‘I didn’t even know perimenopause was a thing’ was said often. It underlines the fact that many women still don’t know to expect perimenopause to come knocking. In the 21st century!

The Good News

The brilliant thing about learning this is that there is a lot we can do to minimise the surprise symptoms.

Menopause is a life stage, not a medical condition. Knowing this allows us to manage it naturally. Every. Body. Is Different. There is no one size fits all. But making lifestyle shifts makes an enormous difference. Things like eating more unpackaged foods, moderating exercise and taking up self-care practises. It’s all in our hands. And if you need help getting there read through our extensive Learn section here or email Jennifer here. MenoMe is here to help guide and support you.

The EstroG-100™ herbal root extract in our 40+ and 55+ has also been scientifically proven to help with many of the symptoms above. It’s 100% natural and has been shown to have no adverse side effects. This is why we love it. 💙

You can get your hands on our natural menopause supplements at the link below.

40+ and 55+ 60day guarantee

Natural Menopause Support

Our natural herbal formulation is scientifically validated to support women in all stages of menopause

Main article photo by Valdemars Magone on Unsplash

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Post-menopause


This is the time when menstruation is well and truly over, the ovaries have stopped producing high levels of sex hormones and for many ladies, perimenopause symptoms subside.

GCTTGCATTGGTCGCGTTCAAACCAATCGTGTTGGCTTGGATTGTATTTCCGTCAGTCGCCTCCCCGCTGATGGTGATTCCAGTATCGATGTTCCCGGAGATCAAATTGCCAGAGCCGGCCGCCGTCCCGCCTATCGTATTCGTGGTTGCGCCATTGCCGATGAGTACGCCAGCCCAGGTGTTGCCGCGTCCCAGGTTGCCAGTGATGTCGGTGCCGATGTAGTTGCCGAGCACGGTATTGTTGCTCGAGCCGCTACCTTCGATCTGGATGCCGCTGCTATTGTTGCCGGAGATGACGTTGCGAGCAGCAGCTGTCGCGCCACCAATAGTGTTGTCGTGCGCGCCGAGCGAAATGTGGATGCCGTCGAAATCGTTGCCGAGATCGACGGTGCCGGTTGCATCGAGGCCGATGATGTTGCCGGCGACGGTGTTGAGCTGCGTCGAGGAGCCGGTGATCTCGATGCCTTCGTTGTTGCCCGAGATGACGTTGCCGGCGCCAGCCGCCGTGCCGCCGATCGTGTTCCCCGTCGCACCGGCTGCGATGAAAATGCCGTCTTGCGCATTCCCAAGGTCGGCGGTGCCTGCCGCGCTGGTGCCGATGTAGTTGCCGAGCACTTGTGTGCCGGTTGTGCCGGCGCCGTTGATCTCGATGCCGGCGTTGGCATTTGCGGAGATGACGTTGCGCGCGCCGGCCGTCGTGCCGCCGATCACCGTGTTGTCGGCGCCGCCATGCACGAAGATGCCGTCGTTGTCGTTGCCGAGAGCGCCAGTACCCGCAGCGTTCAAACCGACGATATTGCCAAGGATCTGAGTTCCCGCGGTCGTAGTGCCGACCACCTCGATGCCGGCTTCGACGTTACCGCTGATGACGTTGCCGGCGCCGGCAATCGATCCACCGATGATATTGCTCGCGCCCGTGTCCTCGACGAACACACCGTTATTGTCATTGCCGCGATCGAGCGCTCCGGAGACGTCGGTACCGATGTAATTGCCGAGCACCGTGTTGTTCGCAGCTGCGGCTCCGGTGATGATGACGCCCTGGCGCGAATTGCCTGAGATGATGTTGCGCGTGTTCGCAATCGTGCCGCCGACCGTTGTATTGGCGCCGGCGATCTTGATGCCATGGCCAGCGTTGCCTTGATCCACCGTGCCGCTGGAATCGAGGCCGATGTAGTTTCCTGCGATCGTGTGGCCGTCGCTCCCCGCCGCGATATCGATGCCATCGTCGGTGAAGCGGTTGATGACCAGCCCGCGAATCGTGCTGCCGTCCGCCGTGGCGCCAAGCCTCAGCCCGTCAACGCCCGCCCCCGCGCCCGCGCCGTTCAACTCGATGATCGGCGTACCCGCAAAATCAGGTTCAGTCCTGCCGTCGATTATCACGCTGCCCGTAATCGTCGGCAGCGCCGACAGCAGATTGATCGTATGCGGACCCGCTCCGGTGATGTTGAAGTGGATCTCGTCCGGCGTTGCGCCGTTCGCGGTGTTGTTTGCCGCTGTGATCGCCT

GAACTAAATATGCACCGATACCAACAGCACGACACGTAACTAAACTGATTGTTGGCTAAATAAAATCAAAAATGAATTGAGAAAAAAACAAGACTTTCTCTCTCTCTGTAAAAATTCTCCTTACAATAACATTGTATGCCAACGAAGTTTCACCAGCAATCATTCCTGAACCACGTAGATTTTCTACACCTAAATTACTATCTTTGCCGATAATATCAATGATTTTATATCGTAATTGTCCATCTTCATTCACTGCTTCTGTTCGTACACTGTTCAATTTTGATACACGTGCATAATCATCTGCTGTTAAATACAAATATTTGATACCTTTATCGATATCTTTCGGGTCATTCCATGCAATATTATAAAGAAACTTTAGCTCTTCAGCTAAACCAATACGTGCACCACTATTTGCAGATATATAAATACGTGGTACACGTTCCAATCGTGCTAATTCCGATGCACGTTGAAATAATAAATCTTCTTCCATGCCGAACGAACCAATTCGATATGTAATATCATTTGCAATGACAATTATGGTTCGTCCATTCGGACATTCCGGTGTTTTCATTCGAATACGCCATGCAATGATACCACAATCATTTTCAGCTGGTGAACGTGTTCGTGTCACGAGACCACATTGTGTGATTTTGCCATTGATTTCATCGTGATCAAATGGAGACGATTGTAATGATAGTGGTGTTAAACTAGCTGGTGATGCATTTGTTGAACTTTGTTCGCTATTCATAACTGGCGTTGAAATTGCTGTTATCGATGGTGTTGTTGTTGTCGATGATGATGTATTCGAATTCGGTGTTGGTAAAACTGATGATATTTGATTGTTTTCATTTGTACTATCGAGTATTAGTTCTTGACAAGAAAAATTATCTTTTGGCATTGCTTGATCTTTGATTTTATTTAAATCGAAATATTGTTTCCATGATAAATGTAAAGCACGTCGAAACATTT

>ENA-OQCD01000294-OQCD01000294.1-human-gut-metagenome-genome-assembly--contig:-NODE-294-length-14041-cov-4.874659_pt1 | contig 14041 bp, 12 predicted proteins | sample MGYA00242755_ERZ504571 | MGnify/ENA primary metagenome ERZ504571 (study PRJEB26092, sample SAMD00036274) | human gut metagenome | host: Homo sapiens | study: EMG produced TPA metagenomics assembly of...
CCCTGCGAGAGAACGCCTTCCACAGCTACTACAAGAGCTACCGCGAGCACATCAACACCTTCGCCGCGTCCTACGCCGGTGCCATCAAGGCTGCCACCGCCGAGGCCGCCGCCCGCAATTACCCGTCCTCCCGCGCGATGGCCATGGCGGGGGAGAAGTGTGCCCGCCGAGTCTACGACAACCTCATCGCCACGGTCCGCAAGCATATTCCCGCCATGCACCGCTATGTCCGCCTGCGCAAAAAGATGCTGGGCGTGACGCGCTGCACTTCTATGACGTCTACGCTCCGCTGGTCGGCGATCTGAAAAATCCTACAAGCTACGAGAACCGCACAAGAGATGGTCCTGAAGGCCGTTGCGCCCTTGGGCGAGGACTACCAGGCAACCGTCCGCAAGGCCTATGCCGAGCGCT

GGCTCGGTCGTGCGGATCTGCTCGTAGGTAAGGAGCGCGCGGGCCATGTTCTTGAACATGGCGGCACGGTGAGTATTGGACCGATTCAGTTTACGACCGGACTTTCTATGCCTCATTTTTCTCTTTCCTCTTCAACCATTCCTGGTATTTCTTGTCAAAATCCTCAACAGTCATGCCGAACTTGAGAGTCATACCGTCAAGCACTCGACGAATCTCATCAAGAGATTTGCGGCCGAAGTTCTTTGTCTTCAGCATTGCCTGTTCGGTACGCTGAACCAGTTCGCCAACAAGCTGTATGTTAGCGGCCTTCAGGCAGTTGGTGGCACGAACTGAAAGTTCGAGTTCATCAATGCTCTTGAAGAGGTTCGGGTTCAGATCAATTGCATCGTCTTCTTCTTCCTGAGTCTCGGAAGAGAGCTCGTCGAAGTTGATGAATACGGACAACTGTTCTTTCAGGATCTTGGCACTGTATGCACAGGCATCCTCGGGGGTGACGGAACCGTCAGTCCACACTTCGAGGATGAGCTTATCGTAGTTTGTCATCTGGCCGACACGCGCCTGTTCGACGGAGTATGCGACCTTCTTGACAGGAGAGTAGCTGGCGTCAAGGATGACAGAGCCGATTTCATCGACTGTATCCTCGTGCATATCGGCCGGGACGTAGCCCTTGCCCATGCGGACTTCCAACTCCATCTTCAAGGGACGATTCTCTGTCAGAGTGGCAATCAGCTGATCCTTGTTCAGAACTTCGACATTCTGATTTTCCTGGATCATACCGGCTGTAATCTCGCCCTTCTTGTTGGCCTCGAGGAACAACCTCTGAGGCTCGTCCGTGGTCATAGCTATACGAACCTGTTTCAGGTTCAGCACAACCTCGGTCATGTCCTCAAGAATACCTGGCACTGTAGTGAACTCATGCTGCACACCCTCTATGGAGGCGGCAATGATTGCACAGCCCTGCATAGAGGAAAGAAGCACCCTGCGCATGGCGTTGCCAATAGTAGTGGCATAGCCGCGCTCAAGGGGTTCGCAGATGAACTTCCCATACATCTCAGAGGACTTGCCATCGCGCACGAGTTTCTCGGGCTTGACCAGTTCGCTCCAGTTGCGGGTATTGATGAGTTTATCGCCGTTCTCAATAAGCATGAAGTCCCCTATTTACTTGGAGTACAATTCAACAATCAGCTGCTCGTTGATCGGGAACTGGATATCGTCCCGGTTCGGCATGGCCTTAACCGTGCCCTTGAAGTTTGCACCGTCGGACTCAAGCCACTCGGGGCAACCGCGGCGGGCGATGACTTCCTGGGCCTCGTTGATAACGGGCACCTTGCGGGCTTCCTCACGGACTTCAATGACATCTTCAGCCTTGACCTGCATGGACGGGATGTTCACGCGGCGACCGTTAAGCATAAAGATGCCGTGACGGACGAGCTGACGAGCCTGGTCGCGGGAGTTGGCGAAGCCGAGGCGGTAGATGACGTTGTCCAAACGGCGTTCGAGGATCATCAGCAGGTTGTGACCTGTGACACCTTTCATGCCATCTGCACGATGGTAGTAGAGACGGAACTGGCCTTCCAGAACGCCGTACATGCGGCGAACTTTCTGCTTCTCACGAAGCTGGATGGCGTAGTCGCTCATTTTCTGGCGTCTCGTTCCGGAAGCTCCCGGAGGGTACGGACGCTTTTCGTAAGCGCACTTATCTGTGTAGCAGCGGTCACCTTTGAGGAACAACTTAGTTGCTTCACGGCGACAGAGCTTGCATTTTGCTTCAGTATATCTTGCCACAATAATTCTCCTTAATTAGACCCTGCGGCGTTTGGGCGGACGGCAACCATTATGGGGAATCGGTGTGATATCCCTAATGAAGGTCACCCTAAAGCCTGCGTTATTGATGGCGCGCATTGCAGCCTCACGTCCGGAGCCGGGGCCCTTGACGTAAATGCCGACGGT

Estrogen has protective qualities and the diminished levels mean organs such as your brain, heart and bones become more vulnerable. It’s also a key lubricant so your lips may become drier, your joints less supple and your vagina might be drier. In addition, your thyroid, digestion, insulin, cortisol and weight may alter.

At this juncture, a woman might experience an increase in the signs of reduced estrogen but she should have a decrease of perimenopause symptoms. That said, some women will experience symptoms like hot flushes for years or even the rest of their lives.

Perimenopause

Peri = ‘near’

Most females begin to experience the symptoms of perimenopause in their mid-forties. Your progesterone levels decline from your mid-30s but it’s generally from around 40 that the rest of your sex hormones begin to follow suit. 

Perimenopause is a different experience for every woman and some women may barely notice it. The first indicators are usually changes to the monthly cycle. This means that for some ladies, this can be accompanied by things like sore breasts, mood swings, weight gain around the belly, and fatigue as time goes on.

For those with symptoms it can be a challenging time physically, mentally and emotionally.

Importantly, perimenopause lasts – on average – four to 10 years. The transition is usually a gradual process and many women enter perimenopause without realising.